August 1, 2015 by Maria Angela Ferrario
At the start of July, team Clasp took a slight detour from science festivals, worshops, and technology kitchens to present their work at the 11th European Society of Ecological Economics 2015 (ESEE2015) in Leeds. The theme of the conference was ‘Transformations’ and attracted economists, geographers, natural and social scientists whose research focus is the sustainable management of life & resources on this planet. Keynote speakers included Inge Røpke, Professor of Ecological Economics at Aalborg University; Kate Raworth, creator of the ‘Doughnut Economics’, and Andy Mace, Arup’s associate director. Andy spear-headed the award-winning Beddington Zero Energy Urban development (BeZed) in 2002.
CLASP SUSTAINABILITY: THEORY & PRACTICE
At ESEE2015, team Clasp presented the theory & practice of Clasp sustainability framework which we summarise in three aspects:
(1) material sustainability – the materials and energy resources used to make a device;
(2) technology longevity – the skills, knowledge and infrastructure required to access and maintain a technology;
(3) human capabilities – the individual and societal ‘freedoms’ afforded or hindered by the technology.
This framework was outlined in our ten-min presentation slot which also included an interactive session with the audience, and Snap show & tell; Snap is our flagship prototype which is currently under development. During the interactive session the audience was invited to pick one of our ‘design artefacts’ from the mysterious Clasp box. From moodcons to snap tiles, each artefact marked one of Clasp first 5-month development milestones. Participants took guesses of what such artefacts could be (e.g. the Rastafarian ‘bubble-wrap’ in the photo below) and engaged in conversation about the challenges and opportunities of Health IOT, focusing in particular on the ‘opacity’ of personal data life-cycle especially in relation to third-party use and ownership.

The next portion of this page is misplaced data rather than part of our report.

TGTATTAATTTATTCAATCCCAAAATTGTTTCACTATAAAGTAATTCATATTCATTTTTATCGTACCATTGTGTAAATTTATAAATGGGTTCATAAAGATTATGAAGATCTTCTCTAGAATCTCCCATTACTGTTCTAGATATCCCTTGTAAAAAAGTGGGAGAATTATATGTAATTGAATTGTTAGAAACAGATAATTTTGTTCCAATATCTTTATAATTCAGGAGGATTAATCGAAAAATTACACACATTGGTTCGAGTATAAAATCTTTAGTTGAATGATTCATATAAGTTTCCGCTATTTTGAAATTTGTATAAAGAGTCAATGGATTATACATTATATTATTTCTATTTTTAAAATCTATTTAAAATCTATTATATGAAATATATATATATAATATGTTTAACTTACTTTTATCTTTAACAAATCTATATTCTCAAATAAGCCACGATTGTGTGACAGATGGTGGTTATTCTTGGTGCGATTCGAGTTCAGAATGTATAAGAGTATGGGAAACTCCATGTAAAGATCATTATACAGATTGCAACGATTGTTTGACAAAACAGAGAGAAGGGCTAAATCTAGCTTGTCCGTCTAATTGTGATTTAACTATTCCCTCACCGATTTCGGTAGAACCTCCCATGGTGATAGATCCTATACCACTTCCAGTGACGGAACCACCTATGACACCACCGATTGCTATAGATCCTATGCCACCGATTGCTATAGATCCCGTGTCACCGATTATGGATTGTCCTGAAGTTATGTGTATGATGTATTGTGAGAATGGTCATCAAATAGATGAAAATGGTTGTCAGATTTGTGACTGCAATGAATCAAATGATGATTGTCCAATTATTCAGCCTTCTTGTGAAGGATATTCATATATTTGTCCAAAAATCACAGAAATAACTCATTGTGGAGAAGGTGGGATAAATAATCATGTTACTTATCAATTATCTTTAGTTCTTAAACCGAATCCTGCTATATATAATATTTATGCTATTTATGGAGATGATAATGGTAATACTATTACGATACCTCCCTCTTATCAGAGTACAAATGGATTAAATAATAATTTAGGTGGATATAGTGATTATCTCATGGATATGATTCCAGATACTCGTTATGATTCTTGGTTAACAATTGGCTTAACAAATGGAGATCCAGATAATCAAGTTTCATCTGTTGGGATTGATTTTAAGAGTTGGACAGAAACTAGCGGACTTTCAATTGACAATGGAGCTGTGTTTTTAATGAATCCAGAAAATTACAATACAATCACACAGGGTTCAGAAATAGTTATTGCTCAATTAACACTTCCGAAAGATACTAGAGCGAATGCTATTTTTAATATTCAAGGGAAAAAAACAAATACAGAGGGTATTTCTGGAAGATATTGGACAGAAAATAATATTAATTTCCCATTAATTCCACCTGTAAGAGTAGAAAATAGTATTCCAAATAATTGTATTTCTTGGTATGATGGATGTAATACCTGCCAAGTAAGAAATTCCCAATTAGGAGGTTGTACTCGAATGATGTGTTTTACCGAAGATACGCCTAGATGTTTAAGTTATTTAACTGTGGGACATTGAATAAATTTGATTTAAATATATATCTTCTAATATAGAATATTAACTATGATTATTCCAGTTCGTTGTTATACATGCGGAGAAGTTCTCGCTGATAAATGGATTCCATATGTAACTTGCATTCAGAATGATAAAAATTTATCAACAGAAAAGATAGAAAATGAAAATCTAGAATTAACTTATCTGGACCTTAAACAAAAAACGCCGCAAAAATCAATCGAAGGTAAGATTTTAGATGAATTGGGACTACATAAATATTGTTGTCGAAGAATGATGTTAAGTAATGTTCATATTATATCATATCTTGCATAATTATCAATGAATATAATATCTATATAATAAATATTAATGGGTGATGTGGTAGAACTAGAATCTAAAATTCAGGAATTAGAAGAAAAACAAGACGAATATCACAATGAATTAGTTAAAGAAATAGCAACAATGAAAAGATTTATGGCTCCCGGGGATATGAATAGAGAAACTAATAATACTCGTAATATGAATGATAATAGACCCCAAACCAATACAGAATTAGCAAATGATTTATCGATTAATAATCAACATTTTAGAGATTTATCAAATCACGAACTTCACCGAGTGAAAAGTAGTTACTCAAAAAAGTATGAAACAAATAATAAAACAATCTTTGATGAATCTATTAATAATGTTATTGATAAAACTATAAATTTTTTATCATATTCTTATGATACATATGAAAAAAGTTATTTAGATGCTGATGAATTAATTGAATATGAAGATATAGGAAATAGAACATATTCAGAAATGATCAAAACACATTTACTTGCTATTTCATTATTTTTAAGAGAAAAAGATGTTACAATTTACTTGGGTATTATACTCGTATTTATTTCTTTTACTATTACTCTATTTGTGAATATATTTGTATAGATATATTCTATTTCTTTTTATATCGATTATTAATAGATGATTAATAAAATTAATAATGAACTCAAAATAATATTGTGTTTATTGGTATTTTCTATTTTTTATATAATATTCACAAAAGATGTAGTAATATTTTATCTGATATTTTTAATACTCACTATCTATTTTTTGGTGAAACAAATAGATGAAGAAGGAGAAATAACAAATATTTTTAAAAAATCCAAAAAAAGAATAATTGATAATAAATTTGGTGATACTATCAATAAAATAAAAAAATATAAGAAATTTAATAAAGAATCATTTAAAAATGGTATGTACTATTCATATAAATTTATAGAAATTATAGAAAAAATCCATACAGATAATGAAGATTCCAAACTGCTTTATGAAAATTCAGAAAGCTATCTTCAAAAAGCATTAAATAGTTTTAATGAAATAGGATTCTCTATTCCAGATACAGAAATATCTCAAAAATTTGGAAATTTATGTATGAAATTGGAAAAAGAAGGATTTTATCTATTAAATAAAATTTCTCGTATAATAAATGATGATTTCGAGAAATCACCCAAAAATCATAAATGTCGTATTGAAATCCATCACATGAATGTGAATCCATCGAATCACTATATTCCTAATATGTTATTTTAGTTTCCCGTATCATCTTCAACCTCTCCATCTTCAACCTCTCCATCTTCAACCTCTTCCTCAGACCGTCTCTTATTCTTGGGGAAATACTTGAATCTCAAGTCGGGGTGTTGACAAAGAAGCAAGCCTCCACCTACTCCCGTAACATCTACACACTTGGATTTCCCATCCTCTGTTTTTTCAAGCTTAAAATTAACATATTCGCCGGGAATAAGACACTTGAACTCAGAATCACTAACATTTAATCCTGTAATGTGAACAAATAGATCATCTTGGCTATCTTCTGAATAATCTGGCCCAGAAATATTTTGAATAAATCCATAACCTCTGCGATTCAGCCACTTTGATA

Snap was then taken out the box for a brief show & tell. Snap is a wearable personal sensing device that is modular, reflective, and it has been designed for both passive (e.g. automated capture of physiological data) and intentive use (e.g. actuated interactions with the device such as pulling and stretching).
In essence, Snap consists of a handmade crochet wristlet and a ‘computing pod’ (see photo below). Snap is currently undergoing an agile co-development process with a Core User Group (CUG) of five ASD adults and support. Updates on the latest Snap version will be soon available.
SNAP SUSTAINABILITY IN PRACTICE
(1) Material Sustainability. For the wristlets we asked crochet guru and fashion & design expert Marcia to join the team. We used naturally sourced material where possible (e.g. bamboo). Crochet techniques are used for rapid prototyping of wearable for ease of adapting design to different needs in a make, un-make, re-make fashion. For the computing pod, Steve developed early designs into 3D printed components using bio-degradable material (e.g. medical quality PLA ).
(2) Technology Longevity: modular approach for snap-in/out reconfigurable use and functions; suitable for distributed manufacturing; ease of re-use, part-substitutions and maintenance
(3) Human Capabilities: functionalities designed to meet end-users and support needs. Focus on user-data ownership, agency and freedom.